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Chromosome evolution in asymmetrical meiosis

Dog-roses have some special genetic tricks to cope with odd-ploidy.

Despite their abundant odd-ploidy (2n = 5x = 35), dog-roses (Rosa sect. Caninae) are capable of sexual reproduction due to their unique meiosis. During canina meiosis, two sets of chromosomes form bivalents and are transmitted by male and female gametes, whereas the remaining chromosomes form univalents and are exclusively transmitted by the egg cells. Thus, the evolution of chromosomes is expected to be driven by their behaviour during meiosis.

Image: Canva.

To gain insight into differential chromosome evolution, Jana Lunerová and colleagues conducted fluorescence in situ hybridization for mitotic and meiotic chromosomes in four dog-roses (two subsections) using satellite and ribosomal DNA probes. By exploiting high-throughput sequencing data, we determined the abundance and diversity of the satellite repeats in the genus Rosa by analysing 20 pentaploid, tetraploid and diploid species in total.

A pericentromeric satellite repeat, CANR4, was found in all members of the genus Rosa, including the basal subgenera Hulthemia and Hesperhodos. The satellite was distributed across multiple chromosomes (5–20 sites per mitotic cell), and its genomic abundance was higher in pentaploid dog-roses (2.3 %) than in non-dog-rose species (1.3 %). In dog-rose meiosis, univalent chromosomes were markedly enriched in CANR4 repeats based on both the number and the intensity of the signals compared to bivalent-forming chromosomes. Single-nucleotide polymorphisms and cluster analysis revealed high intragenomic homogeneity of the satellite in dog-rose genomes.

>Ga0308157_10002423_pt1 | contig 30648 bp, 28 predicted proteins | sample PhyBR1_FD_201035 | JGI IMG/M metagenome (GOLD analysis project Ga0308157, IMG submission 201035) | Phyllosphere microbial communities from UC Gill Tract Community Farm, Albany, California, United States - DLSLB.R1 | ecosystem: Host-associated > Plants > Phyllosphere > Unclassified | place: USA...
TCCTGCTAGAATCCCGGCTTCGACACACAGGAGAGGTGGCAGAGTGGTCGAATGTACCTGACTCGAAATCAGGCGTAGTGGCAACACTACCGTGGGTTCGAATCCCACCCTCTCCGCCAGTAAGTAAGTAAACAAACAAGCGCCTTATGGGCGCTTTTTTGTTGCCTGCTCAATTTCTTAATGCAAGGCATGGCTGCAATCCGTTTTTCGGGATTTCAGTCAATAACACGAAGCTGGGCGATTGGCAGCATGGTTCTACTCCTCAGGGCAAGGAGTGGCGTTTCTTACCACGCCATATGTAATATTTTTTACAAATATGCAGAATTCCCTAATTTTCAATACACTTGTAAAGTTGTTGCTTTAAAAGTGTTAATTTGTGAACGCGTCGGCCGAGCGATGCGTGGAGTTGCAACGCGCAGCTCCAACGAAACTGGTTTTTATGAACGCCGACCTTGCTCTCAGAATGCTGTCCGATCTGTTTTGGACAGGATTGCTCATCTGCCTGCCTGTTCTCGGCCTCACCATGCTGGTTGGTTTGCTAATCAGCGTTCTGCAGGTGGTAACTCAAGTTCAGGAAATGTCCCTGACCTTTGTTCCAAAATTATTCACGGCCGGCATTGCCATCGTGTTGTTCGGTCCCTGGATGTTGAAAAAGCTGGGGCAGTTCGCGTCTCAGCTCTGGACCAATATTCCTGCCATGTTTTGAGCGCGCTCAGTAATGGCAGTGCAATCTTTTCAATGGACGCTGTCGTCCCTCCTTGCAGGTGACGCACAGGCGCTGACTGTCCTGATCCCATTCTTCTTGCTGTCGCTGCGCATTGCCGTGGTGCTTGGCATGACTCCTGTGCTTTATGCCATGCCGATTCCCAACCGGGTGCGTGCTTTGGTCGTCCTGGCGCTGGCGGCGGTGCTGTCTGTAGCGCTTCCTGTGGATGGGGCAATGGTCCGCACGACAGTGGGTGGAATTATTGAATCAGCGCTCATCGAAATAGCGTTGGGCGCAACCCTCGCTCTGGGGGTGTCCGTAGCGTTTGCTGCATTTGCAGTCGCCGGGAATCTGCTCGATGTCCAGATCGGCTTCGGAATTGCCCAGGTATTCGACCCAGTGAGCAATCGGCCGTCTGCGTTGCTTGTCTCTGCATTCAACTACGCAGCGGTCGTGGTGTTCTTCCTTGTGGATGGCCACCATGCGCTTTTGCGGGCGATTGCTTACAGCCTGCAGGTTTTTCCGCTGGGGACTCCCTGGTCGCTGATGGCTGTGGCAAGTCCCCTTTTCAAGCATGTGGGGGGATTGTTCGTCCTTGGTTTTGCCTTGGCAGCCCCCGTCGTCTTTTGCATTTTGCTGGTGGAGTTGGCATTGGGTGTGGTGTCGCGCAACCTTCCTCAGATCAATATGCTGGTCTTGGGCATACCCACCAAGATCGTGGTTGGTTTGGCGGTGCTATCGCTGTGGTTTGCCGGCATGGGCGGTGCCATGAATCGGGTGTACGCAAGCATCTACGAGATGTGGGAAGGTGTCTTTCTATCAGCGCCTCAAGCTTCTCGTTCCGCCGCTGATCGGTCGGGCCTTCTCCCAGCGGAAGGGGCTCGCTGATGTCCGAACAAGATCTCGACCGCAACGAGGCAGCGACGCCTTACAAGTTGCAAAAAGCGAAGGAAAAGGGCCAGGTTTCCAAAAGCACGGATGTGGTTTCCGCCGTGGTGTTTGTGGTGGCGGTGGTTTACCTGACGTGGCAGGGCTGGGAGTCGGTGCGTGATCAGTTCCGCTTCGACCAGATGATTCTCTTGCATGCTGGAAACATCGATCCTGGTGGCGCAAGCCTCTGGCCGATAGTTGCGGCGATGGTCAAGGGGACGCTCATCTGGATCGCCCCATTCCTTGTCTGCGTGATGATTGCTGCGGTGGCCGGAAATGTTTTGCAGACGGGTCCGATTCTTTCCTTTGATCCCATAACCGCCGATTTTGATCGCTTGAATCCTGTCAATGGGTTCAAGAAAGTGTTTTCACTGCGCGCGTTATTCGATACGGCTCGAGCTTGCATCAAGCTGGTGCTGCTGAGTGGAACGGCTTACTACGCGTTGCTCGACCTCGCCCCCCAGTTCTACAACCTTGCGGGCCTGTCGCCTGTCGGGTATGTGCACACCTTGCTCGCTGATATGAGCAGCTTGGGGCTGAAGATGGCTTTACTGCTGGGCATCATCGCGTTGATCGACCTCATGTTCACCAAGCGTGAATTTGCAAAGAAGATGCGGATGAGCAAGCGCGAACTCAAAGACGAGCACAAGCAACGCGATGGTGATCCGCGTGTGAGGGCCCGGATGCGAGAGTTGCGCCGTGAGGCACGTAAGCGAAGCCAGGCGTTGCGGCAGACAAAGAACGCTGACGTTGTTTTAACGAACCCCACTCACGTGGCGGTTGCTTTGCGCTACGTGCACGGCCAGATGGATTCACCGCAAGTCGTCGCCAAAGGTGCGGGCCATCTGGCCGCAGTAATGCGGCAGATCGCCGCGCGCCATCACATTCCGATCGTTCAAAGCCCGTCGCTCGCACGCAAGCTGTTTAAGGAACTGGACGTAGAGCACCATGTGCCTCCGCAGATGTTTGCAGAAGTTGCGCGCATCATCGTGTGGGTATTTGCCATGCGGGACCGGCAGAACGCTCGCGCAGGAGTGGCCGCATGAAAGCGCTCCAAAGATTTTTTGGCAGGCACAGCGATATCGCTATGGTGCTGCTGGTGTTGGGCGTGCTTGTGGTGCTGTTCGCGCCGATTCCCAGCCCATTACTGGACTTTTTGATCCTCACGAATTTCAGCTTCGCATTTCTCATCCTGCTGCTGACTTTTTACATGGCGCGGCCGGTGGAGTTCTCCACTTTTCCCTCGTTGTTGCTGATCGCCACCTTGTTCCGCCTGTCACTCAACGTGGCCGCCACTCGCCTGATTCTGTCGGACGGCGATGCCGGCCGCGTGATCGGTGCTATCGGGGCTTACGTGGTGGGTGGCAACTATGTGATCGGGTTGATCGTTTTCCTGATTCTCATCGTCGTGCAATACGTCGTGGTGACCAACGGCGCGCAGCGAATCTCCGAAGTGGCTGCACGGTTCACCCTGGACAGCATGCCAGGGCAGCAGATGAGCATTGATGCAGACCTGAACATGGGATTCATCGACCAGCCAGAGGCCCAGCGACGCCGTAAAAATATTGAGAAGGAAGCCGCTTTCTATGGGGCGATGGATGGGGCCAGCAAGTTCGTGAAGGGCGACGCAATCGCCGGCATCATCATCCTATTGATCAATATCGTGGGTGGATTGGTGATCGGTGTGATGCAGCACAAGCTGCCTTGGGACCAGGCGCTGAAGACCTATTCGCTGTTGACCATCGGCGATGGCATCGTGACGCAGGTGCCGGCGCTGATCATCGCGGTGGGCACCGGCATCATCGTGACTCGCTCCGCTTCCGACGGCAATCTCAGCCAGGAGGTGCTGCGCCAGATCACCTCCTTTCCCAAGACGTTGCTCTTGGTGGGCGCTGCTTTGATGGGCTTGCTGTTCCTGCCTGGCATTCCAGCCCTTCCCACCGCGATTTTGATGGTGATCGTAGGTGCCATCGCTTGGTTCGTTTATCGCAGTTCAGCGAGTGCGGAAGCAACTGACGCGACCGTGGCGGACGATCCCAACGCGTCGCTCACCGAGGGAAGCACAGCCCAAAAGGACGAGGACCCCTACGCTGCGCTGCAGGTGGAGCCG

“According to Pele et al., polyploids tend to have more relaxed meiosis mechanisms and a higher rate of crossovers than diploids,” write Lunerová and colleagues. “Dogroses apparently escape this global trend, maintaining no or reduced recombination in univalent genomes over thousands of generations. There is increasing evidence that satellite DNA may have a function in chromosome pairing and segregation; thus, CANR4 (or the lack of large CANR4 loci) might be important for chromosome recognition.”

Alex Assiry

Alex Assiry is an editorial assistant in the Annals of Botany Office. When not working, Alex listens for the opportunity to help.

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